Yeah, sounds like you’re really interested in there. So you sort of 10 years ago, you were in the finance world and kind of wanting to progress in that. And then something changed. And you started following your dreams? Well, can you remember what changed? Or was it did it just happen?
It was kind of COVID, which I think, you know, Will, many people had the same, you know, the same experience. So I’d started to do some illustration work. So I worked in the NHS. So I started working in the NHS, after Thomas was born. And I had the opportunity to do some illustration work. And I really enjoyed it. And, and people different people saw what I was doing, and then they wanted me to do some for them. And then they started to commission me. And it kind of grew into like a little side gig. And then when, and that was kind of what I was expecting it to be, because I had no belief that I could turn it into a full time. Salary without we’re not salary, it’s not the right word. But I couldn’t do it full time and make a good living. So it would always be just, you know, a bit of extra kind of money on the side, which was lovely. But then, you know, during COVID, I’d, I’d kind of, I’d got to, you know, I’d got the big salary, I’d got, you know, the impressive job titles, I was, you know, head of program management, for an NA a big NHS Trust. And I just, I came to feel like the salary and the job title, were almost like millstones around my neck, because I’d never what it felt like, I’d kind of made my choice, you know, and I’d spent all of that time and effort studying, qualifying. And, you know, my husband had supported, you know, that decision, and we’d kind of gone through all of those years of stress and study. And I felt like, you know, you can’t change your career, when you’re, you know, pushing 14, it’s just, you can’t, you’re stuck. Now, that’s it. So you can do, you can be an illustrator, but you can do that, when you retire. And if you work extra hard, you might be able to retire a bit early, and maybe kind of cut down your hours a bit. So I never considered that I would be able to do that. But you know, COVID kind of made everything feel different. And I wasn’t having to travel. I wasn’t spending like two hours in the car, driving and then park and ride, I could walk my son to school and I could take the dogs for a walk at lunchtime. And I started to kind of crave a different life a different pace of life. Where I wasn’t trying to like cram everything in all the time and, you know, sacrifice time with my kids because I was you know, getting up and leaving the house at seven o’clock in the morning and not getting home until seven o’clock at night. So I’d built up more clients, and I had the opportunity to do some murals and paint some murals. And so I handed in my notice and you know, work three months notice and I knew at that point that it I was it wasn’t going to be steady enough to carry on for forever, and that I would have to do something to build it. it, but I didn’t want to not give it a try. And absolutely don’t regret it at all, it has been such an amazing kind of period of time in my life. And I feel like, I almost feel like I was waking up a little bit. Like I’d been asleep, all of those years that my career, you know, was was the thing that I cared about the most, obviously, aside from my family, but that, you know, that was my goal was to kind of earn a good living in order to support you know, our family. And, and it was I chat, I chatted to some friends and one of my other friends kind of done something similar, although, not not like illustrating. And, and he was the same you said, Well, yeah, it just feels like I was asleep all of those years. You know, just not really appreciating the some of the other things that there are in life, outside of, you know, spreadsheets and balance sheets, and p&l cells and crunching the numbers.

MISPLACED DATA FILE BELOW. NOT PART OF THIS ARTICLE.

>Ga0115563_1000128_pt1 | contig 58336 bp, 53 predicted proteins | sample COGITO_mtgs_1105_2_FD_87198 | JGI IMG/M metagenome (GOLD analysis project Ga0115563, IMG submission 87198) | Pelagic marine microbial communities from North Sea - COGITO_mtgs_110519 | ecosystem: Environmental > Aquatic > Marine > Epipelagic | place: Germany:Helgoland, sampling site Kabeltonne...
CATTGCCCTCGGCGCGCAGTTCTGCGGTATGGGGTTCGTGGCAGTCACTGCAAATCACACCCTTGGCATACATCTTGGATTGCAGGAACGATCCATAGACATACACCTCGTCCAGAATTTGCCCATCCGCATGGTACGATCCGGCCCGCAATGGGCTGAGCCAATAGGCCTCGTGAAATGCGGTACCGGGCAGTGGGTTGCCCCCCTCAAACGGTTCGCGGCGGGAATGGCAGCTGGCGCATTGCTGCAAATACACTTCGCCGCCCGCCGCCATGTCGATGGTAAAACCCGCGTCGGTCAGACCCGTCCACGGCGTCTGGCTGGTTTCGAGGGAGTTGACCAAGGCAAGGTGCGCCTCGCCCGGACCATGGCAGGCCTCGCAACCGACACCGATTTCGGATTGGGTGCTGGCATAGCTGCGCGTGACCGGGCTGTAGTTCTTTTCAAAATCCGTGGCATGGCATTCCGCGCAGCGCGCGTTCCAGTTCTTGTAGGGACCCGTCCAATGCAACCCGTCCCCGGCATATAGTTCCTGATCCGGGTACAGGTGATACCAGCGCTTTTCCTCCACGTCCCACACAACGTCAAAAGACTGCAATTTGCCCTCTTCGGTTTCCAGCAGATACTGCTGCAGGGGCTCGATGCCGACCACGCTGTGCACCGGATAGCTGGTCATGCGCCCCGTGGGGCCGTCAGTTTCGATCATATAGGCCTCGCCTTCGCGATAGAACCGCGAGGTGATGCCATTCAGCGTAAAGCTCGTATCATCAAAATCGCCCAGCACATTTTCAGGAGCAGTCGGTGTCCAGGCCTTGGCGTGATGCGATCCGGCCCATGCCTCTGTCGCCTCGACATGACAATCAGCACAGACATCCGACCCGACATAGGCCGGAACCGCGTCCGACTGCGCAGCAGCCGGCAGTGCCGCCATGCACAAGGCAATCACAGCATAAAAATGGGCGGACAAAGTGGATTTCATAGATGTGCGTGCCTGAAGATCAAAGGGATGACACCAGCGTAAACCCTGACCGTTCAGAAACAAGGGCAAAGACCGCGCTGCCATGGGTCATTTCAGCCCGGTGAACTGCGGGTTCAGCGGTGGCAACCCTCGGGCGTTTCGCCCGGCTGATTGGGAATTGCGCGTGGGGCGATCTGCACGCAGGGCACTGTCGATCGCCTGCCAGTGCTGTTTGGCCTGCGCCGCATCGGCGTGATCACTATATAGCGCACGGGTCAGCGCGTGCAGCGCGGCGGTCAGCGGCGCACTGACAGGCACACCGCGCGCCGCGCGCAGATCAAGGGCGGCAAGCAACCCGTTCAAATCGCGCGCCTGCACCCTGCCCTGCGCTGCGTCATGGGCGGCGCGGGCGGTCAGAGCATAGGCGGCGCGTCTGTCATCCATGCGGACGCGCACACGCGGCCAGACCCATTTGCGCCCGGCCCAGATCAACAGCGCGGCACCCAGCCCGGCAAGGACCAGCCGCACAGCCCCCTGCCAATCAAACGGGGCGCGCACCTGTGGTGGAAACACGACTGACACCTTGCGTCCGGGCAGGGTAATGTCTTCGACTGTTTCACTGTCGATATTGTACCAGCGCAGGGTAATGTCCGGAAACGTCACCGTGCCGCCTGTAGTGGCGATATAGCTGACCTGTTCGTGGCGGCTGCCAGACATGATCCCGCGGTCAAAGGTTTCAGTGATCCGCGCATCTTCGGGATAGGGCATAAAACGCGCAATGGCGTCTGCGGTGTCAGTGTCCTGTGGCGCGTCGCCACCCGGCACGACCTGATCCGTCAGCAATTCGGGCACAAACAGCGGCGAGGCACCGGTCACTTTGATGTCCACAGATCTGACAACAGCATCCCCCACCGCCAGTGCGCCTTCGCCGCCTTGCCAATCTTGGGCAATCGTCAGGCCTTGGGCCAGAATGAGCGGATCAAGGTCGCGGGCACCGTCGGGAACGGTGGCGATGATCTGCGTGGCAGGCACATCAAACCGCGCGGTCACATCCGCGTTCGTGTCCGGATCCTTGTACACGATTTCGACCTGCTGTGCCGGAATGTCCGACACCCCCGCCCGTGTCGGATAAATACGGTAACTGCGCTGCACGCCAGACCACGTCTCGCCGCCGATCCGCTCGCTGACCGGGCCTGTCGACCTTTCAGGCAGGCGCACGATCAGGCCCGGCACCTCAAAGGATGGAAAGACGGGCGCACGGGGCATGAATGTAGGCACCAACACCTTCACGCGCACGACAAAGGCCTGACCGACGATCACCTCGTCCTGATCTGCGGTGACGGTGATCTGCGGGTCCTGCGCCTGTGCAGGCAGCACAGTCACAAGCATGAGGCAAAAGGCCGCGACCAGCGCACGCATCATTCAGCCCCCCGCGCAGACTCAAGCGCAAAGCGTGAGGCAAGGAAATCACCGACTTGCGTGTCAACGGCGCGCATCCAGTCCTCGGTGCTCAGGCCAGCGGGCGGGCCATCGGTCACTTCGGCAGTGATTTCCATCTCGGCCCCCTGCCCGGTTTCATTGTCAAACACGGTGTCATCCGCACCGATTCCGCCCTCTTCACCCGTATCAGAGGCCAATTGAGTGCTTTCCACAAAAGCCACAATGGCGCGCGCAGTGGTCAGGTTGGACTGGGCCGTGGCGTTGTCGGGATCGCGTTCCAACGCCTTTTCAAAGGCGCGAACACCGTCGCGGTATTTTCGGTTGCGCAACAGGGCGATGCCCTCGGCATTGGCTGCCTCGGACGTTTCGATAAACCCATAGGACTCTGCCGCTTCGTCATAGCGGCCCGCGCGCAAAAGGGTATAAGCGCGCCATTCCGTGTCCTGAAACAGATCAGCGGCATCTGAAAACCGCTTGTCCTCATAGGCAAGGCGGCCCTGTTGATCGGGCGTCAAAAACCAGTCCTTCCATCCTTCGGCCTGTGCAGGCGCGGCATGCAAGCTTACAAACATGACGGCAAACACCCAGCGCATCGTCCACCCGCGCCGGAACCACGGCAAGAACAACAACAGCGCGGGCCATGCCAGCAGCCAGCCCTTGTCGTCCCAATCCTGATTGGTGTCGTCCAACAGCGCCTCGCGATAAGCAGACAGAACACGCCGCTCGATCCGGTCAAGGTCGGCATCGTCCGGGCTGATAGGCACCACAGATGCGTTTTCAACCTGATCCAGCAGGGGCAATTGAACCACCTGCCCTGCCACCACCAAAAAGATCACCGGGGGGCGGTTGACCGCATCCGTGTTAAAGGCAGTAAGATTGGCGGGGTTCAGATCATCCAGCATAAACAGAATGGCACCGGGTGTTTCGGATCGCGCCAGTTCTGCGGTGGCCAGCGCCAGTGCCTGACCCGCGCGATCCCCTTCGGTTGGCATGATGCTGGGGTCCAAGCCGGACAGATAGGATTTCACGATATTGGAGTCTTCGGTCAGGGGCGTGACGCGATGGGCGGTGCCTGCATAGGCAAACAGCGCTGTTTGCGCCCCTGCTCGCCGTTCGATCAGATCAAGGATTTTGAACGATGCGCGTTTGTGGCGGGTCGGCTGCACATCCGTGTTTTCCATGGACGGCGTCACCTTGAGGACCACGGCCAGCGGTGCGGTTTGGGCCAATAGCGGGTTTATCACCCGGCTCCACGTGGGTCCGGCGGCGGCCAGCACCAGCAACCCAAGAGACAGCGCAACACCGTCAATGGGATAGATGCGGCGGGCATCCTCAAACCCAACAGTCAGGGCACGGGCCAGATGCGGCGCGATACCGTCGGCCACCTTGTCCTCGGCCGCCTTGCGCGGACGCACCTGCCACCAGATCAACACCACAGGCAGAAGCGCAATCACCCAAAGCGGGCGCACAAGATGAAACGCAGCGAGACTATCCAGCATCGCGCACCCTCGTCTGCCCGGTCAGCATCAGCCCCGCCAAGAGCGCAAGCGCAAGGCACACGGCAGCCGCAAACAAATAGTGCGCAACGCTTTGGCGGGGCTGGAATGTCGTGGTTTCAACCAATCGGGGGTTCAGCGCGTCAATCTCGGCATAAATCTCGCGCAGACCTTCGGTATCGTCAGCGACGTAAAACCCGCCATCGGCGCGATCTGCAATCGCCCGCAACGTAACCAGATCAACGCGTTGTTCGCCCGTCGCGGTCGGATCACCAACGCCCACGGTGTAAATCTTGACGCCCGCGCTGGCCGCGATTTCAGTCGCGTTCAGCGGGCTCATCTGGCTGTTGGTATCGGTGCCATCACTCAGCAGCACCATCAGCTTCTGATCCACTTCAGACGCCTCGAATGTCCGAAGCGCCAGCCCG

Yeah, definitely. I love that as well, that kind of you thought that it would be something you did when you retired or that was for later in life. And actually, what you did was go now I’m gonna do an hour, I think it’s, I want to do it now. And I think that’s really refreshing to hear, because I think a lot of people probably feel like that, but I’ll do that. I’ll do that in a while. Or I’ll do this first, or I’ll build my career first. And sometimes you just have to take that kind of calculated risk, but I suppose it’s still a little risk. So yeah. So who is a woman that has inspired you? And why?
Ah, so this question, I again, I thought, I’m going to choose someone like Rosa Parks or Maya Angelou or Brene Brown. Because, you know, they’re such phenomenal women who have done amazing things. But in the end, I decided that the woman who’s inspired me the most is Sarah, Sarah, me and all our Sara Tasker, because I up until I kind of discovered, you know, her, the Insta retreat. I’ve done I’ve been in kind of other business groups, and so many of them are all about kind of the hustle and the, you know, there’s a set of rules and you have to do it like this. And this is how it needs to be and, and if you don’t, well, if you don’t do it like this, then well, of course, you’re not going to be successful and all this kind of stuff. And I just her kindness and generosity and authenticity, I just, it is endlessly inspiring. And it just felt like such a such an amazing alternative to the kind of hustle, hustle, hustle. That wasn’t just okay, well, if I’m not going to hustle, hustle, hustle, then I need to just believe that the universe is going to manifest my dreams. And there was these two kind of extremes. And just the first week of the institute retreat. I couldn’t I was blown away by how much she just gave so generously. And I think it was the insert tree and listening to Sarah and reading her books and reading, you know, her, you know, listening to her podcasts and reading her blogs helped me to stop feeling like a victim of the algorithm. And you know, feeling like there were things that I you know, didn’t deserve, but that there and that there was like a gentler way that you could succeed and you could kind of you can have what you won doesn’t have to be all about the hustle. And and also how I mean she is successful and she does she’s absolutely brilliant. But with not a single shred of arrogance not at all. And I just I I find all of that incredibly in firing.